Your predecessors have legitimized a form of illegal unreported and unregulated fishing (IUU), by allowing fishing companies to underreport the gross tonnage of their industrial vessels for more than thirty years in Senegal. They have enabled these vessels to access fishing zones that would have been inaccessible to them. By ignoring this unacceptable fraud, previous ministers have also legitimized unfair competition between small pirogues and industrial vessels. In addition to sharing their ressources, artisanal fishermen are exposed to more risks of accidents at sea as industrial vessels access their fishing grounds, and, in some cases, destruction of their fishing gears.
Tonnage fraud is a form of cheating that also allows vessels owners to pay smaller license fees to the Senegalese governments. These funds could have been useful in key sectors such as health and education.
Honorable Minister, today, you have the opportunity to solve this issue and put an end to a practice that has remained unpunished for a long time. Since the renewal process for fishing licenses in Senegal is ongoing, you can make a difference and put the record straight. You have the power and just need to show political will.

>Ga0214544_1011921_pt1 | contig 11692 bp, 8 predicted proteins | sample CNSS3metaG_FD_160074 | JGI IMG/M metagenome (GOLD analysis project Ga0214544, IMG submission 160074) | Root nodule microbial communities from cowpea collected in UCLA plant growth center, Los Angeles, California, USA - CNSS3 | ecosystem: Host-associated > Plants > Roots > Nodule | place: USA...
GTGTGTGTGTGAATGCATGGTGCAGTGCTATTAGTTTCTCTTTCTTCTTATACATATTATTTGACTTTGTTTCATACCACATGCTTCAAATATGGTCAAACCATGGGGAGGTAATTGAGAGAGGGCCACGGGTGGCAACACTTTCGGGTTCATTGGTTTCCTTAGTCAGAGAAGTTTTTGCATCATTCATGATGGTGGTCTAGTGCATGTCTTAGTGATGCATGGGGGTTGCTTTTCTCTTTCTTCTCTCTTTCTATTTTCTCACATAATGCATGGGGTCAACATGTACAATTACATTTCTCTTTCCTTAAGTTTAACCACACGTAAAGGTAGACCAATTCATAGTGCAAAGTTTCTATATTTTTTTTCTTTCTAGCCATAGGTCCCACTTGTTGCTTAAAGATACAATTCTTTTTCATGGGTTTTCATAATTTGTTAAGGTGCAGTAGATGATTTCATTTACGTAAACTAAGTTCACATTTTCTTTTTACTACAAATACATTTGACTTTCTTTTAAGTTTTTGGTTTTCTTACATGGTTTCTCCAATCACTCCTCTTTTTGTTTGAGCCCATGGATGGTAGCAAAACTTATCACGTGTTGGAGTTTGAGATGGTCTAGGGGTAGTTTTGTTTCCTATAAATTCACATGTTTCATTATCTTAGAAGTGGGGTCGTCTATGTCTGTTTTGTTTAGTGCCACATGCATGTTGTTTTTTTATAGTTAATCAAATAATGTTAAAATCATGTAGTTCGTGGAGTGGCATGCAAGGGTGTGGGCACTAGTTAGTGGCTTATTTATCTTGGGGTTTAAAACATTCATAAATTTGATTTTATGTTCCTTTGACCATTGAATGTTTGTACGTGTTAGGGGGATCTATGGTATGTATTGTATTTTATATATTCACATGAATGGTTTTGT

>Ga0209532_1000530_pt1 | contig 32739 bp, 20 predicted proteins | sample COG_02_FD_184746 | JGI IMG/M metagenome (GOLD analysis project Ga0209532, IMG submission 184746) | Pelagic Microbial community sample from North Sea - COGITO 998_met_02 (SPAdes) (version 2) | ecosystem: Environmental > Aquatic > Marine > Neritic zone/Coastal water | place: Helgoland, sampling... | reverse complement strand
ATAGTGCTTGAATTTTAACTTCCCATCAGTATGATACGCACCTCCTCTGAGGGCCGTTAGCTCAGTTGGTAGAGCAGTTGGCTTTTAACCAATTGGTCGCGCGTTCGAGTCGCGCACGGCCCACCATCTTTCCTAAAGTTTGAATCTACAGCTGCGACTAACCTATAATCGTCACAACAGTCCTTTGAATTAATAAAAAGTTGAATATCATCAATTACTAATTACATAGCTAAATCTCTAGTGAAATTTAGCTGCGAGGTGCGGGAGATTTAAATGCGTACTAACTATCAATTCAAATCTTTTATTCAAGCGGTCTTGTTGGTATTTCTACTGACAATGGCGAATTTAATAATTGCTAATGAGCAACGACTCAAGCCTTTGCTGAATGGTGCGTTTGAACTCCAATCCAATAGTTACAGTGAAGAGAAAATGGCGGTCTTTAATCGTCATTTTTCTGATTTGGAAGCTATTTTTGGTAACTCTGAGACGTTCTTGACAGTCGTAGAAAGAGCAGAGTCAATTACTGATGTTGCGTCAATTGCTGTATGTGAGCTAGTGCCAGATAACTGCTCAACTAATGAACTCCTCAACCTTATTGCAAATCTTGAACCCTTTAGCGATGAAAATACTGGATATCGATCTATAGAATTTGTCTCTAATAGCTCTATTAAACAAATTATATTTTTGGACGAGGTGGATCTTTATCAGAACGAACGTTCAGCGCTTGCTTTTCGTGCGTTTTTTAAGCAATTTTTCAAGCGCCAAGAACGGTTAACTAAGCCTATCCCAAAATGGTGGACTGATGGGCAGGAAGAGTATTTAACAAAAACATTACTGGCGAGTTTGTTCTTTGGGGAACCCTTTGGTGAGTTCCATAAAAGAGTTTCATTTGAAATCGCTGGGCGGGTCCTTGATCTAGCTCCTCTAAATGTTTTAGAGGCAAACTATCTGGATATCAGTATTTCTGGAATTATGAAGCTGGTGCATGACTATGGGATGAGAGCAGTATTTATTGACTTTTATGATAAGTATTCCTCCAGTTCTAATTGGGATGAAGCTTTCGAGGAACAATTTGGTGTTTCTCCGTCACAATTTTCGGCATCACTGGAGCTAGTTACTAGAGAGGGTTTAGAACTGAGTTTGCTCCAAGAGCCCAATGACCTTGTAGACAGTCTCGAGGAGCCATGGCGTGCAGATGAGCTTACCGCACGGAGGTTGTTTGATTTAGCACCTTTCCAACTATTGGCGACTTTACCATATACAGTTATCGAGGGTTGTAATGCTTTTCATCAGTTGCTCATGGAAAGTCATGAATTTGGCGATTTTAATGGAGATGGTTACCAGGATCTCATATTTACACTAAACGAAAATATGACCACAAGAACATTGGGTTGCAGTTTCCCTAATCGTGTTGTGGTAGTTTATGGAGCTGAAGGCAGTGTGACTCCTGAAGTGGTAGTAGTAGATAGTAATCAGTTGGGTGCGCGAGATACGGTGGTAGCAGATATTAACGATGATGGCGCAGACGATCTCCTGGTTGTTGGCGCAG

Say “NO” to all these cheating vessels who want access to Senegalese waters with false gross tonnage data. Tell them “NO” because the years of impunity are over and this will not happen anymore under your mandate.
Access to resources in the Senegalese Economic Exclusive Zone must be reserved for those whose fishing activities with the least impact on the marine environment and with major social positive impacts (job creation, food security, among others). It is also important to give access to fishing operators who comply with local and international legislation. Gross tonnage cheating is a very serious offense which must be severely punished and not lead to open access to our fishing areas.
Honorable, sort this out and demand that all fishing companies, without exception, that want their vessels to access Senegalese waters to provide international tonnage certificates delivered by accredited experts. This screening is more than necessary, both for the health of our oceans and the well-being of people who depend on fisheries resources for their food security and livelihoods.
Fishmongers, women processors, fishermen, sailors, civil society and all Senegalese people are really watching and hoping that, 2016, is the year when you will put an end to this injustice that only benefits a very small group.
Your decision will be welcomed and contribute to more transparency in the fisheries sector as demanded by President Sall during a recent Ministerial council.
Honorable Minister, take action now!
Tweet this letter (in French) to the Fisheries minister and the Senegal presidency.
Sign our petition (in French) to ask a strong action from the government NOW.
Share this blog on Facebook.